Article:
Effective and harmonious team working. That has to be a goal for any team. But how do you get there, what are the key steps? Well knowing your colleagues’ triggers and traits is a good place to start and a big advantage.
by Lindsay Narey
If you’ve ever worked in any office anywhere, it’s likely you’ll have come across the following characters.
The colleague who grunts one-word answers first thing in the morning; the one whose curt and snotty emails leave you wondering if you’ve deeply offended them; the usually chatty person who appears to take a sudden vow of silence when it comes to speaking up in meetings.
What’s your response to these behaviours? Do you dismiss them as ‘just so and so and their ways’. Perhaps you’ve taken offence or acted surprised. Or maybe you’ve stopped and considered whether something else might be bothering these normally decent folk.
As a member of a busy comms team at a Housing Association, and as you wise comms people will know only too well, our jobs can be a challenge. We deal with people at all levels from right across the business. We get stuff landed on us at a moment’s notice; we have to be multi-skilled, know a bit about everything, and on occasion be mind-readers too.
To do all of this and to do it well, we need the support of each other and to know we can trust and rely on our team colleagues at times of stress. For that reason, I’m glad to be armed with the following simple bits of intel about my team:
One would much rather talk something through in person than send an email; one will clear the office vending machine of Kit Kats when under pressure. Another finds loud people intimidating and will stay quiet rather than try and compete with them. Another gets a twitching leg when things aren’t going great.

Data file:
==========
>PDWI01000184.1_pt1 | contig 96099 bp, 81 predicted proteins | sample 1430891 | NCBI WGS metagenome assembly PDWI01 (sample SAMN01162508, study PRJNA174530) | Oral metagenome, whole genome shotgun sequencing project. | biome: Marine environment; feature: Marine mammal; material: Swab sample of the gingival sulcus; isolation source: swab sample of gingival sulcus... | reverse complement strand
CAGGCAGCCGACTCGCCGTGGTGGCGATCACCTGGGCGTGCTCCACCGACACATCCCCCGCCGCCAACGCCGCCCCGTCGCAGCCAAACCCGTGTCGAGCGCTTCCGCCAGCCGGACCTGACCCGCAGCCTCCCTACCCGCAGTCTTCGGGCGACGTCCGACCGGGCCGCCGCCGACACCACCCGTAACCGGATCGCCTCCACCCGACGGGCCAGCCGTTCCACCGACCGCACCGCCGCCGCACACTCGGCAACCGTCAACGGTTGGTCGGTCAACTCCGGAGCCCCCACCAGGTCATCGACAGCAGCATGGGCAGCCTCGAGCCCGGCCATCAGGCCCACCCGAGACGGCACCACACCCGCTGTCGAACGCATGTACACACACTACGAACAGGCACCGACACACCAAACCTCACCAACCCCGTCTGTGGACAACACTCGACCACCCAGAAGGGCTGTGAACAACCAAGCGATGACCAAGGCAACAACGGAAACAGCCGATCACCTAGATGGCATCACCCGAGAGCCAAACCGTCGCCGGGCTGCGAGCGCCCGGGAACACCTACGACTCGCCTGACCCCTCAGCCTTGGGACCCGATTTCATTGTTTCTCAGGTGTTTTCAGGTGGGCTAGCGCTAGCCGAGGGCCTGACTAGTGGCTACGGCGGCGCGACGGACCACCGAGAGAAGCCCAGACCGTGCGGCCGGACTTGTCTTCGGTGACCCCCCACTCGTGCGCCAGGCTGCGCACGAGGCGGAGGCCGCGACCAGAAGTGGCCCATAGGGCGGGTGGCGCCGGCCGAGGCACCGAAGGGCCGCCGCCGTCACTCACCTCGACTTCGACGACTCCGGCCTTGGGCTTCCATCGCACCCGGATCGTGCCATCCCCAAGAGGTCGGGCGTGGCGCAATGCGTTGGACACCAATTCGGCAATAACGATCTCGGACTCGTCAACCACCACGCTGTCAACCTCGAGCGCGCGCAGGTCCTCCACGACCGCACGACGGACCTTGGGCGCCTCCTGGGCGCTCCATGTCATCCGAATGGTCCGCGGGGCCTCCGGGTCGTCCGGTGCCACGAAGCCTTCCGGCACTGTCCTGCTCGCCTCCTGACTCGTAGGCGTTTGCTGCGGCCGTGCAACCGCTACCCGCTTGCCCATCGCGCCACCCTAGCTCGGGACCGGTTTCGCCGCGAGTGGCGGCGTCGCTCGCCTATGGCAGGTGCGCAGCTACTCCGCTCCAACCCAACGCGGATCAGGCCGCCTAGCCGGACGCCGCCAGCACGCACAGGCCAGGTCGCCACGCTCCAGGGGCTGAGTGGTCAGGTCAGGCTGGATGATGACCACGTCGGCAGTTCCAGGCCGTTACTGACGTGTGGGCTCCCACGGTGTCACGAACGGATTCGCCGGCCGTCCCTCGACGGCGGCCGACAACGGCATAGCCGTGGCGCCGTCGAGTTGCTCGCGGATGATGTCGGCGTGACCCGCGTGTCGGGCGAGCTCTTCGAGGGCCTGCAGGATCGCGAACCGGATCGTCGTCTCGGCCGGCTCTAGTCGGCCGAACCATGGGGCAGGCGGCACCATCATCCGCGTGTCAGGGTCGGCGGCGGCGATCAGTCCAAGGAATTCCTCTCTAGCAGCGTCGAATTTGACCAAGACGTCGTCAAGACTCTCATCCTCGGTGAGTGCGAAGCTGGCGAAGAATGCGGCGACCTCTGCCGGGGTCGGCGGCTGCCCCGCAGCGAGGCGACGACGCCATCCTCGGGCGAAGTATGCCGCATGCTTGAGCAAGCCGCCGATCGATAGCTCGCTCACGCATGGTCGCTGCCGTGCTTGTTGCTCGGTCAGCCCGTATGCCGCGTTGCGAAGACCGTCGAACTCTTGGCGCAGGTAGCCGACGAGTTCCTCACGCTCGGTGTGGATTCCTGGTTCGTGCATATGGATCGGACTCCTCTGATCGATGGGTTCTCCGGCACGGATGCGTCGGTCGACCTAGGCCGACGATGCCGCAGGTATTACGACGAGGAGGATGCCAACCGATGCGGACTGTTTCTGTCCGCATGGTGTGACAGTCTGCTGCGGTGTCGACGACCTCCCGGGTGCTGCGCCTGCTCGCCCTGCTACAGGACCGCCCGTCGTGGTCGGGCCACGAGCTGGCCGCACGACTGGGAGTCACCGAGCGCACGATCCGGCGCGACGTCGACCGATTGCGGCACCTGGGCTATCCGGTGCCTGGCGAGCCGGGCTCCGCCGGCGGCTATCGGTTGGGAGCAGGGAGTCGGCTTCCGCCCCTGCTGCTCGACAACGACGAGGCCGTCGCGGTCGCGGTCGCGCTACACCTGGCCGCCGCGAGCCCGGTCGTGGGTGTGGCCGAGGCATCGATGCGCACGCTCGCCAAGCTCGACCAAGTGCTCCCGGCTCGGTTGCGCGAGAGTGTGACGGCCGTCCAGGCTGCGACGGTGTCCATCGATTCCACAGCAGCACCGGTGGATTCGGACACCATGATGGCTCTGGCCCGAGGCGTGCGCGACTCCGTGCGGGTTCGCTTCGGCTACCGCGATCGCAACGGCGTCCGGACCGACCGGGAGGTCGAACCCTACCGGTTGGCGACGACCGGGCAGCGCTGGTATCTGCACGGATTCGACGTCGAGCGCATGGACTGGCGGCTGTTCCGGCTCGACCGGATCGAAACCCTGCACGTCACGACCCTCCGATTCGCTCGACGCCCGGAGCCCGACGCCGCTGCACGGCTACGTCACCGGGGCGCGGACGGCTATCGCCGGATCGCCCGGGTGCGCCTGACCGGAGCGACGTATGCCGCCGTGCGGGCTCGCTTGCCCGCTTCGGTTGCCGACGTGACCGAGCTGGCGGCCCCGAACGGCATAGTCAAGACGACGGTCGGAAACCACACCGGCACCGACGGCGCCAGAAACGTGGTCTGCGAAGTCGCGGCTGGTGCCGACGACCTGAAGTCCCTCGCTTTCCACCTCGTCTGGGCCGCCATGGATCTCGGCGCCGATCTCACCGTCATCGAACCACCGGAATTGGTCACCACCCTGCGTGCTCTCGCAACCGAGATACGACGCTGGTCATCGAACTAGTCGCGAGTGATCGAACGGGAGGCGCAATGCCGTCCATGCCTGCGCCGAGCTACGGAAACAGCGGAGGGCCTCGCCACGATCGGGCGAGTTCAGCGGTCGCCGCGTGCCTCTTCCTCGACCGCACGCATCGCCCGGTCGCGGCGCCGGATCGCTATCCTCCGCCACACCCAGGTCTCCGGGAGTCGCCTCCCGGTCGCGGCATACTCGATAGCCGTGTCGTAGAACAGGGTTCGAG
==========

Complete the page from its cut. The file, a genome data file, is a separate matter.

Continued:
These nuggets of information are basic but invaluable - especially as lots of us are quite new to the business and we’ve not worked together for all that long.
Obviously my colleagues aren’t total strangers and I know a bit about them, but what seems a shame is that some of these preferences and personality traits only came to light as a result of a ‘How to work with me’ exercise we did at one of our team days.
Why didn’t we know these things about one another already?
Whether we like it or not, we spend a big chunk of our lives at work and much of this time is spent with people we didn’t necessarily choose ourselves. If you’re a flexible worker you might not always be physically sat with your team but chances are you’ll be communicating with them in some way all day and every day. If we took a bit of time to ask a few friendly questions and find out more about the people we work with and what makes them tick, we’d probably be a lot more efficient and productive.
In our Comms team, we’ve stored the results of the ‘How to work with me’ exercise in our team space on the intranet. They’re posted under each of our names with the headings ‘For best results’ and ‘Signs of trouble’.
But rather than have to call up the intranet to try and work out why someone doesn’t seem on form, hopefully those few hours spent in at our team get together encouraged us to talk and understand one another a bit more. That way we’ll know who to not invite to 8.30am meetings, who to avoid until they’ve had their tenth cappuccino, and who’d might need a bit of help when they’re making bird noises at their desk.
Lindsay Narey is Communications Executive at Metropolitan Housing
image via State Library of Queensland